An online call for African volunteers to fight for Ukraine against Russia seems very tempting – but there a few things candidates should consider before applying.
The online advertisement promises a $1,000 signing fee and a monthly salary of $3,500: it is aimed, it claims, at ‘African nations with combat experience’ (they might mean ‘nationals’ – it is unlikely that a whole African country will effectively declare war on Russia).
Seems tempting: even a few months of fighting could buy a plot of land or a car, put a deposit down on a house, pay for dad’s medical bills or cover the school and university fees. That salary is considerably more than what most junior soldiers in African armies are paid (although the role is probably considerably more ‘lively’ than barrack duties and the occasional parade).
But before you book your ticket to Kyiv, there are a few considerations to be taken into account by potential liberators of the oppressed and defenders of freedom in Ukraine.
The imagined v the reality
With a proposition like this on the (virtual) table it is easy to let your imagination run away with you: bravery in battle, a rapid rise through the ranks, victory parades, maybe a Ukrainian passport (which might soon also be a European Union passport), a wife and a family, returning home as the conquering hero. But the reality might well be very different.
Firstly, Ukraine in March is very cold and very wet: think about a torrential rainstorm in Kenya, but in a mud-filled fridge (you are inside the fridge). And the lightning bolts are incoming missiles and artillery rounds.
Racism – Not everyone in eastern Europe likes Africans
Secondly, not everyone in Eastern Europe likes Africans. Some of them don’t like Muslims or Asians either. (Some of them hate women too.) Ask any non-white football player who has taken part in, say, the European Champions League, about the abuse they receive every time they touch the ball when they play a game in Eastern Europe.
During the 2018 World Cup in Russia, President Putin deliberately bused all the white supremacist hooligans, known as ‘Ultras’, out of the cities where the games were being played to make sure the tournament wasn’t spoiled by, for example, fat white shaven-headed neo-nazis throwing bananas and making monkey gestures or waving swastika flags. Those buses are now on the Russia-Ukraine border and these are the people who you will be fighting against. (Some Ukrainians are equally racist and there are even reports of Africans fleeing the fighting in Ukraine into countries like Poland and Romania being abused or even denied entry.)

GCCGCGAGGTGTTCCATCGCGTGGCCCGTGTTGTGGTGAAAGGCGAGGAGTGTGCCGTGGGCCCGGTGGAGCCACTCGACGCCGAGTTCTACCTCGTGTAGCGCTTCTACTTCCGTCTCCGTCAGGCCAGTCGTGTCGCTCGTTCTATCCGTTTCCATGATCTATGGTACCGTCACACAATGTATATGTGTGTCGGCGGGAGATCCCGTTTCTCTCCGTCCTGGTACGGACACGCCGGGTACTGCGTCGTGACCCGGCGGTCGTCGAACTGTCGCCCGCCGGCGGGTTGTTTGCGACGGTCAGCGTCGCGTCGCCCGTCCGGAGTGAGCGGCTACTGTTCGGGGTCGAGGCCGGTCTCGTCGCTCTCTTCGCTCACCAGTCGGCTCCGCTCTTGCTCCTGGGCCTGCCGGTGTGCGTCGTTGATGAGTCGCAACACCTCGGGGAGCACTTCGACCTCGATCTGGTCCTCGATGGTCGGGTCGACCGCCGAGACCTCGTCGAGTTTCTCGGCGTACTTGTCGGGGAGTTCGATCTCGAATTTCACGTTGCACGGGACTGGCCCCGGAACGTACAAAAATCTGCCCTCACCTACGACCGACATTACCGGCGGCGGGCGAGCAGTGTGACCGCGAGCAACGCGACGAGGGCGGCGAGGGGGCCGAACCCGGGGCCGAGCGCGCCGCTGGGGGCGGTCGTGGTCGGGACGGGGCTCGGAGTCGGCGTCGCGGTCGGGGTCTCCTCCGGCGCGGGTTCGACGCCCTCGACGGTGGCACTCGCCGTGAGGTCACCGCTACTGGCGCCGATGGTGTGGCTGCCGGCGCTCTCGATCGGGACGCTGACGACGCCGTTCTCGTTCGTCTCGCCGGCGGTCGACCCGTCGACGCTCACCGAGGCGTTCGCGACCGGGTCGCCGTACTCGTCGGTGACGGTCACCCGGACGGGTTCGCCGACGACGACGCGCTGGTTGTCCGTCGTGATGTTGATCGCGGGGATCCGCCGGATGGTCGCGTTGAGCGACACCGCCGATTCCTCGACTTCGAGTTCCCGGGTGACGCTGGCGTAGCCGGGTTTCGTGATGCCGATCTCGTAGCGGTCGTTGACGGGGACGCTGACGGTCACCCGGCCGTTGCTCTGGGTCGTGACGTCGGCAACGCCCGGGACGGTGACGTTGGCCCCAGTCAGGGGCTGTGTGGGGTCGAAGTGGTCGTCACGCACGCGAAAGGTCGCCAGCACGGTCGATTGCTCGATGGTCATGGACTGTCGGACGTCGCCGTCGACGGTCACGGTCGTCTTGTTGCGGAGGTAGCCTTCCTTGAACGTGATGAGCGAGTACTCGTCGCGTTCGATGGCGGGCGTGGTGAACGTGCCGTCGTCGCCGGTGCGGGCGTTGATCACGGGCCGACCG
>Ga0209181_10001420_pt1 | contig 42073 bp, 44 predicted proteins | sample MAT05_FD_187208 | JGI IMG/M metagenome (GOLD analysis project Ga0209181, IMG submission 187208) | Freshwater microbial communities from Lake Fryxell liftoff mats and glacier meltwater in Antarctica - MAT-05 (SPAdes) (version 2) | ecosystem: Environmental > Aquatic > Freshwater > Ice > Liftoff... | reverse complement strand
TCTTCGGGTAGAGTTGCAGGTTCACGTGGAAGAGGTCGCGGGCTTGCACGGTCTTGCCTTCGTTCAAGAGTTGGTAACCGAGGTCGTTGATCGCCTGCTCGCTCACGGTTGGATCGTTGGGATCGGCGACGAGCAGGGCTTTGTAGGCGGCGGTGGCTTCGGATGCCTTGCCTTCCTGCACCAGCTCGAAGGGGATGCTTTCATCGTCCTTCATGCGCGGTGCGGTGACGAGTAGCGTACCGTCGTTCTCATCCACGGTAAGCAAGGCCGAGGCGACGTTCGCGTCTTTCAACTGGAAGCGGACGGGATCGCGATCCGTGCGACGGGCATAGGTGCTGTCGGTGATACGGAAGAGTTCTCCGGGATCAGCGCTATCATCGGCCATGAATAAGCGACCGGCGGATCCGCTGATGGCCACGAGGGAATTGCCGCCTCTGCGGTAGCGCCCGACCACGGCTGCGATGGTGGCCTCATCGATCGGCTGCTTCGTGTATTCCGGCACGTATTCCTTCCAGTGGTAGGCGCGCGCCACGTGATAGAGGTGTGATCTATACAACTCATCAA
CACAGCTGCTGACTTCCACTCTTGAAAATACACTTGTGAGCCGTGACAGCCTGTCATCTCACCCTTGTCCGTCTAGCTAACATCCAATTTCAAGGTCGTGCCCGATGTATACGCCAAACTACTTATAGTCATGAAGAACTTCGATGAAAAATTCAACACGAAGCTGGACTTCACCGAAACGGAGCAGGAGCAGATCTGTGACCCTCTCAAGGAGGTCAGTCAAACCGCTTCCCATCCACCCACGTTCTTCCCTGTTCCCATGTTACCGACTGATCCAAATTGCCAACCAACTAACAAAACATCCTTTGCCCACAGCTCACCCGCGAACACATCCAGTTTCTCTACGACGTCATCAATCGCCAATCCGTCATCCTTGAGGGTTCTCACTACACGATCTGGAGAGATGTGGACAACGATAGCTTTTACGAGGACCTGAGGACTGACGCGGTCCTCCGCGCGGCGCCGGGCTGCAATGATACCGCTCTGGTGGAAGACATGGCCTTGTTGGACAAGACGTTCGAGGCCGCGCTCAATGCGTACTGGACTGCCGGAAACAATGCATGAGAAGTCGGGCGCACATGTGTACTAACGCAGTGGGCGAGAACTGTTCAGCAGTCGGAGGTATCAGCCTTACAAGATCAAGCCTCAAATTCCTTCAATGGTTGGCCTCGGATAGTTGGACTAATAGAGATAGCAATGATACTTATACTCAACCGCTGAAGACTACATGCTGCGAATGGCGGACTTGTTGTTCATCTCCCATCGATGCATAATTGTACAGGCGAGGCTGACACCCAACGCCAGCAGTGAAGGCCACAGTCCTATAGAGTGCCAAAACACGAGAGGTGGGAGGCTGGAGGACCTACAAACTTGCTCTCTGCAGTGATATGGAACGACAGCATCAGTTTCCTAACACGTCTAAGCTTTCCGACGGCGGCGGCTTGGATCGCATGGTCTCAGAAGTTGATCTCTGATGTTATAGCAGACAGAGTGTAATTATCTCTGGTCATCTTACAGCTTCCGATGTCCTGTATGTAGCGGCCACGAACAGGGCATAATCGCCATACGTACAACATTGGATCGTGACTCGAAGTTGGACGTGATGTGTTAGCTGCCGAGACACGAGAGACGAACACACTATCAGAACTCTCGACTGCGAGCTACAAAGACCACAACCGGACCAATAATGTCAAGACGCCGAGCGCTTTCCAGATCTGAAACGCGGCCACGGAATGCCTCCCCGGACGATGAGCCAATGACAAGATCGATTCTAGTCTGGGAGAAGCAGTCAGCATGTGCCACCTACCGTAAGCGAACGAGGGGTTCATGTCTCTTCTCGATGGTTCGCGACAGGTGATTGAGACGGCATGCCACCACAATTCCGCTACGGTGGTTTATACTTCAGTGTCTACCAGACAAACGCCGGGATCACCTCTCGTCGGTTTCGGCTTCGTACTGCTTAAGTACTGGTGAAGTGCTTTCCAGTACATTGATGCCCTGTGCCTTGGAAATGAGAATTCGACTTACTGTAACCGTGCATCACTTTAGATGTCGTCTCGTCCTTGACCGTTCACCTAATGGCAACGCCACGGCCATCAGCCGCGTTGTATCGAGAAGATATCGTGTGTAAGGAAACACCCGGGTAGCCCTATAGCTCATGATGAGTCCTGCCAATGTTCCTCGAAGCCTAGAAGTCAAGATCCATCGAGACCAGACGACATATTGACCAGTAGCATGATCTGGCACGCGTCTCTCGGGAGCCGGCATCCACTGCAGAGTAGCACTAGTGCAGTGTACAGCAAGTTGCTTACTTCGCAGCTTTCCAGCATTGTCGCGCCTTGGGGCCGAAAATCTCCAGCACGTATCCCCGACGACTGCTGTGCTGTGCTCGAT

Don’t get caught
You may also wish to consider your legal status as a foreigner involving themselves in another country’s war: the term often used is ‘mercenary’. Don’t be confused by units such as the French Foreign Legion or its less well-known cousins in the Spanish Foreign Legion: they are formed military units in the service of that nation and most of the soldiers are accorded nationality. The Ukrainian ‘legion’ will not accord the same benefits, even if you do survive.
But being a mercenary may seem quite glamorous. The 1978 film ‘The Wild Geese‘ cast the likes of Richard Burton, Richard Harris and Roger Moore as the soldiers-addicted-to-soldiering (and cash, admittedly): who would play you in the film of ‘The Ukrainian African Legion’? That said, it is worth watching ‘The Wild Geese’ all the way to the end: Richard Harris doesn’t make it onto the plane, nor do most of the others.
There is also the minor issue that being a mercenary is totally illegal and attracts no protected status on the battlefield: if you are caught you will be lucky to be executed on the spot. (Read about Russia’s wars in Afghanistan and Chechnya if you want to know what the other options to a firing squad include.)
Things go nuclear
Ukraine was the scene of the world’s worst nuclear disaster in Chernobyl in 1986, whilst it was part of the then USSR. Many believe that the disaster and the subsequent, risible attempt to cover up the incident were critical in the collapse of the Soviet system.
There are still many nuclear plants in Ukraine and the Russians even shelled one this week. Being close to one if it is ruptured and the nasty insides pour out is agreed to be very unpleasant.
What do we mean by ‘close’? Well, herds of sheep in the UK had to be destroyed after the radioactive cloud that was released by the Chernobyl disaster passed over the UK (via Poland, Germany etc). Have a quick glance at a map of Europe to see how ‘close’ the UK is to Ukraine. (And watch the HBO series, ‘Chernobyl’ to see what radiation does to you.)
There is also the possibility of Russia not just bombing nuclear power plants but actually using nuclear weapons. During the Cold War between the 1950s and the end of the 1980s Europe lived with the constant threat of a nuclear holocaust. Although it was initially thought that nuclear weapons could be used ‘tactically’ (at a local level, destroying, say, a single town) and that a nuclear war would be survivable. The general consensus now is that a nuclear war would not be survivable except perhaps by cockroaches and other well-protected species. (Humans do not count as a well-protected species.)
(Two speculative TV series from the 1980s, Threads and The Day After, convinced the public that a nuclear war was not something that they wanted to experience.)
That said, you would be close by and would probably die instantaneously.
And, of course, you might get shot. The advertisement doesn’t detail compensation, pensions etc – as a general rule, The Kenya Forum advises you to think critically about anything you read online.
See you in Kyiv!